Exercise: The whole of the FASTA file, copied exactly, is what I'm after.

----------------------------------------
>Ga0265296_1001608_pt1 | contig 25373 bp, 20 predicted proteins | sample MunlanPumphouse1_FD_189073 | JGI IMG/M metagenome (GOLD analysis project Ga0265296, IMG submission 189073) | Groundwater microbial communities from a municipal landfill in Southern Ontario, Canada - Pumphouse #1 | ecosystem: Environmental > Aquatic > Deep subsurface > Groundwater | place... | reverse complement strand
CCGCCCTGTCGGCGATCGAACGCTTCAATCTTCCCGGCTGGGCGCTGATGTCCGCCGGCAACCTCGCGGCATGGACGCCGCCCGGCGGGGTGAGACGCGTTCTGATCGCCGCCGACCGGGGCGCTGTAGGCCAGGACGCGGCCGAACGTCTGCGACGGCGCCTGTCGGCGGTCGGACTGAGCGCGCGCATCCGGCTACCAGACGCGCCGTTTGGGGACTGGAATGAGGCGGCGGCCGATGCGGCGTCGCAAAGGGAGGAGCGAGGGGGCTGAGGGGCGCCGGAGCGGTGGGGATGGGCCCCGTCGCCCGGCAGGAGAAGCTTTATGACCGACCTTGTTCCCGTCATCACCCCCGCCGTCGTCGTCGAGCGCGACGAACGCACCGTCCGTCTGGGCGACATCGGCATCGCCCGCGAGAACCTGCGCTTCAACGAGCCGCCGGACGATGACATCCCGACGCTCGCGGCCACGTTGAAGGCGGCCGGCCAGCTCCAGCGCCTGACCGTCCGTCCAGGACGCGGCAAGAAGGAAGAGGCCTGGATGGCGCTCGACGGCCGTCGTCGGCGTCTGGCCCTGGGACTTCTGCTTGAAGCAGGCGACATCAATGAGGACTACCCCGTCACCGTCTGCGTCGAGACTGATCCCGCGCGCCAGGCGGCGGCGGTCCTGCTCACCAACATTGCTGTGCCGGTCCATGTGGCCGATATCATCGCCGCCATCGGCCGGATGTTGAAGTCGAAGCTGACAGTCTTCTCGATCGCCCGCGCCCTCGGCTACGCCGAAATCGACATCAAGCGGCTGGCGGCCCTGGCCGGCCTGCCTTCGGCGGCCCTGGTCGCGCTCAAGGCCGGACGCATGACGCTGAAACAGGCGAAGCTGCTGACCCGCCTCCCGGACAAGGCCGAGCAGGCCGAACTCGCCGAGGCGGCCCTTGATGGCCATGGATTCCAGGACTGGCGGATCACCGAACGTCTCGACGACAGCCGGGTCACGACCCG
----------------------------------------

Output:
>Ga0265296_1001608_pt1 | contig 25373 bp, 20 predicted proteins | sample MunlanPumphouse1_FD_189073 | JGI IMG/M metagenome (GOLD analysis project Ga0265296, IMG submission 189073) | Groundwater microbial communities from a municipal landfill in Southern Ontario, Canada - Pumphouse #1 | ecosystem: Environmental > Aquatic > Deep subsurface > Groundwater | place... | reverse complement strand
CCGCCCTGTCGGCGATCGAACGCTTCAATCTTCCCGGCTGGGCGCTGATGTCCGCCGGCAACCTCGCGGCATGGACGCCGCCCGGCGGGGTGAGACGCGTTCTGATCGCCGCCGACCGGGGCGCTGTAGGCCAGGACGCGGCCGAACGTCTGCGACGGCGCCTGTCGGCGGTCGGACTGAGCGCGCGCATCCGGCTACCAGACGCGCCGTTTGGGGACTGGAATGAGGCGGCGGCCGATGCGGCGTCGCAAAGGGAGGAGCGAGGGGGCTGAGGGGCGCCGGAGCGGTGGGGATGGGCCCCGTCGCCCGGCAGGAGAAGCTTTATGACCGACCTTGTTCCCGTCATCACCCCCGCCGTCGTCGTCGAGCGCGACGAACGCACCGTCCGTCTGGGCGACATCGGCATCGCCCGCGAGAACCTGCGCTTCAACGAGCCGCCGGACGATGACATCCCGACGCTCGCGGCCACGTTGAAGGCGGCCGGCCAGCTCCAGCGCCTGACCGTCCGTCCAGGACGCGGCAAGAAGGAAGAGGCCTGGATGGCGCTCGACGGCCGTCGTCGGCGTCTGGCCCTGGGACTTCTGCTTGAAGCAGGCGACATCAATGAGGACTACCCCGTCACCGTCTGCGTCGAGACTGATCCCGCGCGCCAGGCGGCGGCGGTCCTGCTCACCAACATTGCTGTGCCGGTCCATGTGGCCGATATCATCGCCGCCATCGGCCGGATGTTGAAGTCGAAGCTGACAGTCTTCTCGATCGCCCGCGCCCTCGGCTACGCCGAAATCGACATCAAGCGGCTGGCGGCCCTGGCCGGCCTGCCTTCGGCGGCCCTGGTCGCGCTCAAGGCCGGACGCATGACGCTGAAACAGGCGAAGCTGCTGACCCGCCTCCCGGACAAGGCCGAGCAGGCCGAACTCGCCGAGGCGGCCCTTGATGGCCATGGATTCCAGGACTGGCGGATCACCGAACGTCTCGACGACAGCCGGGTCACGACCCG